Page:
Patrick D. Rollinson, father of former CNS Student Winfrid D. Rollinson
As a child I lived in a rural southern Illinois in a time when children pretty much ran free around here (well up there in Marion County). I had access to woods, many woods; all that were within a mile of my home in probably any direction. The opportunity to take up the makeshift construction of shelters and forts presented itself easily and my comrades and I built many, far and wide in that mile radius, in little copses and deep woods. We drew out plans, and schemed how to get the supplies and tools we needed for these imperious structures. It was the joy of my young life, and a lifelong memory I still carry with me. When you use the "lumber" nature has provided, that is, fallen limbs, and that people leave behind, namely discarded lumber, the bits and pieces left behind, you are given the opportunity to use all your design faculties combined with your ingenuity, and all the creativity you have, to see the thing to make something with, and then the thing you will make with it.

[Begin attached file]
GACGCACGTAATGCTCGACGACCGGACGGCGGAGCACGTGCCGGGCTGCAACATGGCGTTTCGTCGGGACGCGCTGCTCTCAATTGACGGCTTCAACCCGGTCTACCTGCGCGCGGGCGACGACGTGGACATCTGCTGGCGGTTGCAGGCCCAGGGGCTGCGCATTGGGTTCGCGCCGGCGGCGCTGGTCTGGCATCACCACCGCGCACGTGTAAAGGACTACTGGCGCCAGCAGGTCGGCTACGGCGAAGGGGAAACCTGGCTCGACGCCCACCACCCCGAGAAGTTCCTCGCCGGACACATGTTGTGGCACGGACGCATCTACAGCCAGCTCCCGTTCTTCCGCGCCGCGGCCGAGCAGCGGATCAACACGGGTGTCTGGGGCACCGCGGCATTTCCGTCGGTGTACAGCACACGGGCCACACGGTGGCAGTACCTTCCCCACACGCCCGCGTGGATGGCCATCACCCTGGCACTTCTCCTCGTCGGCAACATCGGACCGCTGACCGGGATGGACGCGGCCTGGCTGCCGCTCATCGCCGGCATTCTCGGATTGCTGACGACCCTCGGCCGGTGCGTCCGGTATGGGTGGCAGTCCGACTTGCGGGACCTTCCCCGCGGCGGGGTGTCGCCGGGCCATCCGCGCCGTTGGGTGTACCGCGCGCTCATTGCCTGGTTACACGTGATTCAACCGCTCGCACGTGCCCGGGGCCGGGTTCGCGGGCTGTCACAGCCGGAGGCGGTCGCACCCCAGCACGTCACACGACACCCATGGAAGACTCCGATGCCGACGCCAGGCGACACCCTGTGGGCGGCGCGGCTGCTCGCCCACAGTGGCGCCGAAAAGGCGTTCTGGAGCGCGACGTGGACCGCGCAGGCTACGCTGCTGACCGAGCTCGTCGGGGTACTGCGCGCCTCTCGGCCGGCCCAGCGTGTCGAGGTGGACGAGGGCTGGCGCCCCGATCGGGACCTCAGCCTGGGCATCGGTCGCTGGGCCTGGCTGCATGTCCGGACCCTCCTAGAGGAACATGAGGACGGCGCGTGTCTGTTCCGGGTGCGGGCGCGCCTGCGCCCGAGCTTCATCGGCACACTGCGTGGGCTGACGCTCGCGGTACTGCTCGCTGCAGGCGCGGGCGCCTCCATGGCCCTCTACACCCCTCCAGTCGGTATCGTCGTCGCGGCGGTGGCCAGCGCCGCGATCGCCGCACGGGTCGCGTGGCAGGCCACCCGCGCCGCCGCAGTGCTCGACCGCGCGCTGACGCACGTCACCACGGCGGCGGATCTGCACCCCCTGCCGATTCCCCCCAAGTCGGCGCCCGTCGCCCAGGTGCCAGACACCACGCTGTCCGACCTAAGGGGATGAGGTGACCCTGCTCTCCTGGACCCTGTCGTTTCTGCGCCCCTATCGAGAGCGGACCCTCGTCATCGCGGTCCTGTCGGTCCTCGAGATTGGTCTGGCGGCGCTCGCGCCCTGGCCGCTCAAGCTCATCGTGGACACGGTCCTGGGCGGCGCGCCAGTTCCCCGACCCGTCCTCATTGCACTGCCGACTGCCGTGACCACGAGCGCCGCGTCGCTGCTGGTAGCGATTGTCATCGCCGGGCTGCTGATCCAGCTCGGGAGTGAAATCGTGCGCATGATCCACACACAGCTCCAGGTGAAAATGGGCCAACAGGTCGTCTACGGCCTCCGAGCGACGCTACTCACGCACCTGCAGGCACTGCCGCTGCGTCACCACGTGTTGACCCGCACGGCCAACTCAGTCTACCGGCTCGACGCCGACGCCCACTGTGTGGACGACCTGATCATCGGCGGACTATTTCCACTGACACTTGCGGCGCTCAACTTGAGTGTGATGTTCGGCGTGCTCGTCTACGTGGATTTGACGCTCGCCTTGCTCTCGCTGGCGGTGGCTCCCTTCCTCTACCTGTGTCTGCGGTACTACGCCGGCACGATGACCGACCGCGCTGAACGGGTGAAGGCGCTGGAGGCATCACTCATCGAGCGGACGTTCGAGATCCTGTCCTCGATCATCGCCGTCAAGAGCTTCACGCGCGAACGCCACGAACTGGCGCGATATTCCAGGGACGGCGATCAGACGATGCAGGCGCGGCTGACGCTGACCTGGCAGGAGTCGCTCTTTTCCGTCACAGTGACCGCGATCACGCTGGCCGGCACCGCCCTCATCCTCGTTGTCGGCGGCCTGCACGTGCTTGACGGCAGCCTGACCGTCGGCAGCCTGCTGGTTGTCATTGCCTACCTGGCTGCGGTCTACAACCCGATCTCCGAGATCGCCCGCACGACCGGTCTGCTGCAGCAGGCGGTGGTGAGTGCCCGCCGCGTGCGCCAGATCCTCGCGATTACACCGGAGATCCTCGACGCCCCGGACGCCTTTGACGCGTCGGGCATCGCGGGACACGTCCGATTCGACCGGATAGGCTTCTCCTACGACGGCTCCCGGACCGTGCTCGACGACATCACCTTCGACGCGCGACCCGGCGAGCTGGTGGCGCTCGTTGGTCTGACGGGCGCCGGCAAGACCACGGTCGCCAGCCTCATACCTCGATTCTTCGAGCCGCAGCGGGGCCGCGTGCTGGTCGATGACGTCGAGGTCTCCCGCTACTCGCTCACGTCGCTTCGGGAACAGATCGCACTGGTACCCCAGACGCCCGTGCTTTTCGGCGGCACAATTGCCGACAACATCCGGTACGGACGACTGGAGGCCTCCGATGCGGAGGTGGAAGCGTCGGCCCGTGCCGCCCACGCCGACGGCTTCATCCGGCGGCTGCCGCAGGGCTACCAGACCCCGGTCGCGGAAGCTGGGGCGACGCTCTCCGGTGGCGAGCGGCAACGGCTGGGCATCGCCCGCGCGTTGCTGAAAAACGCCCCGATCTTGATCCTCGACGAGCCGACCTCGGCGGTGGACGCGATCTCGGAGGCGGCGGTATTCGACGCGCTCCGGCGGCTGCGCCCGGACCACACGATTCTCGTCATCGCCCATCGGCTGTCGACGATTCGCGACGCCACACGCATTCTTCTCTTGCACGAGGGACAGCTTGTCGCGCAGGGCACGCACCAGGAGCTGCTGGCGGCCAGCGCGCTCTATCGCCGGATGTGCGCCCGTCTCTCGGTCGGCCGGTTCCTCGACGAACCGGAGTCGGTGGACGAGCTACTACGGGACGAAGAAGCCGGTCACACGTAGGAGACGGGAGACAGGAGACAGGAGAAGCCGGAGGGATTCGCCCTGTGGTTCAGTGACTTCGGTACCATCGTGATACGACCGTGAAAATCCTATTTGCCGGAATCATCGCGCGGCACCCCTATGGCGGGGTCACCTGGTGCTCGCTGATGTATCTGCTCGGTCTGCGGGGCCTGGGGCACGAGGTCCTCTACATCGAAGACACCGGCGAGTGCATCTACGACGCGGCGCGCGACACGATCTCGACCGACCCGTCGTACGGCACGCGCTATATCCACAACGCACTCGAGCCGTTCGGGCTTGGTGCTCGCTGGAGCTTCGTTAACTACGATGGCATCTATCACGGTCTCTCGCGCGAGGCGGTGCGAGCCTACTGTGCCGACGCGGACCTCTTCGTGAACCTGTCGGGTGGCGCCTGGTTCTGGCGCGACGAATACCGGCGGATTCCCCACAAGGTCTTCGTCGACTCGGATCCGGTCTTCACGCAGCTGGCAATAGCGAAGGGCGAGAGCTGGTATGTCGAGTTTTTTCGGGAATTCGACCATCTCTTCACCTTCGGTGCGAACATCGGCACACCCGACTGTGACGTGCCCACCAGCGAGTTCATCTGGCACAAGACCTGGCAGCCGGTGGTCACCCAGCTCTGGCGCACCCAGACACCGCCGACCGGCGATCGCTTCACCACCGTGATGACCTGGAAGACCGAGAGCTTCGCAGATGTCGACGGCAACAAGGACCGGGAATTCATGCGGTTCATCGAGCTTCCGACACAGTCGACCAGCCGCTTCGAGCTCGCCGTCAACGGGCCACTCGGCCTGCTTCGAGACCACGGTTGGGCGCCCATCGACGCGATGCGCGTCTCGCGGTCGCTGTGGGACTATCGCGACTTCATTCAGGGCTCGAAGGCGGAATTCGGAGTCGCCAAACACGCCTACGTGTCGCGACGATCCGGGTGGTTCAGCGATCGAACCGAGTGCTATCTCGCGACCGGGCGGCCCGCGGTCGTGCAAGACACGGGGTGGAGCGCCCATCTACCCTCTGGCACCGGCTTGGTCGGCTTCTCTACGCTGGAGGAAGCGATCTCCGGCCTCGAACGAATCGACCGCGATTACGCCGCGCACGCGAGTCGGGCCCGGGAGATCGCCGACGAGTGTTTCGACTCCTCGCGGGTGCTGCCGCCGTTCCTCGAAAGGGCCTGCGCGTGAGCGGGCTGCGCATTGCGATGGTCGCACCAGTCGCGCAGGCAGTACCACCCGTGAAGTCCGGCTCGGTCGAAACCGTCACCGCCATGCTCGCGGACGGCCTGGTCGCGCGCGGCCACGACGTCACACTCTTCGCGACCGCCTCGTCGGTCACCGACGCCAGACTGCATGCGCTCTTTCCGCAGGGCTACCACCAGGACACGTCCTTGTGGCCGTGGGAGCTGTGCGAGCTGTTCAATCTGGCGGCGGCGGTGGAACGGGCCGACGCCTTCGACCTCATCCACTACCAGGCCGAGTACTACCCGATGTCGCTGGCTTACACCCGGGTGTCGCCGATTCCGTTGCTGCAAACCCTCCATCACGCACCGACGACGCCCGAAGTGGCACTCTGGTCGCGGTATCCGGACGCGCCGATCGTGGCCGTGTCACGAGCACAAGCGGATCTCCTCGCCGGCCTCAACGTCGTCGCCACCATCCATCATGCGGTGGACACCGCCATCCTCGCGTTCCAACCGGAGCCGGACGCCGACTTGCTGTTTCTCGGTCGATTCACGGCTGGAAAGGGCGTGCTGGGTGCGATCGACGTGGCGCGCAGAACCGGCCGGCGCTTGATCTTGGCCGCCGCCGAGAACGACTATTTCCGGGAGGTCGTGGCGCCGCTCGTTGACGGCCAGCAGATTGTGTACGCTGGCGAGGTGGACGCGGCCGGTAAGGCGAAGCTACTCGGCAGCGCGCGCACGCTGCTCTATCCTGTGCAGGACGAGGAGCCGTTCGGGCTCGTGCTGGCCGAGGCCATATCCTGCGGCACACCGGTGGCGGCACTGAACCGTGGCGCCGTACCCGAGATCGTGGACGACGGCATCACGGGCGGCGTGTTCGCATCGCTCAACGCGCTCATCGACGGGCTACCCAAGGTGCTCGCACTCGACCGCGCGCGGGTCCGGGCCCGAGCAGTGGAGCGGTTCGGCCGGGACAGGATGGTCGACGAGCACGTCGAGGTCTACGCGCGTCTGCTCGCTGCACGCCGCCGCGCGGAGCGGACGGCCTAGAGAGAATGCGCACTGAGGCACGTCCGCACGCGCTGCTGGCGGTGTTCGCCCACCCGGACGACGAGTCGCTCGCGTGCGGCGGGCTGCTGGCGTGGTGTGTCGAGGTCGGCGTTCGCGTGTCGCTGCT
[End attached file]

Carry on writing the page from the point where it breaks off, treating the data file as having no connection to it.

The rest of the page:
So it was with great and wonderful surprise in the more "urbane" (for Southern Illinois) environs of Carbondale I discovered the school that my son, wife and I had chosen for him to go to actually allowed liberal outdoor play, and encouraged their kids to build with the materials that lay under the great towering pines and explore those open grounds on the forest eve--I was ecstatic! Winfrid inherited the chief fort building from Patrick (not myself, but another CNS student). Who continues the practice to the degree they did I am uncertain, but my hope would be it would continue. I watched over the years and was surprised at how much the values of CNS were portrayed in the fort building, whether it be the inculcation of creative and individual thinking and development, or the inevitable need for conflict resolution (as young folk with limited resources and differing design ideas will at some point find themselves at odds with other's limited resources and differing design ideas). At CNS the basic values and the educational concepts being used permeate even in play, so the play is learning. Building, creating, and learning how to do this with limited resources, that are also being competed for is so well represented at CNS. A child who has the opportunity to create, to hold value in a creation, to design space, and use of available material is given so many opportunities to grow and flourish...this is but one representation of CNS.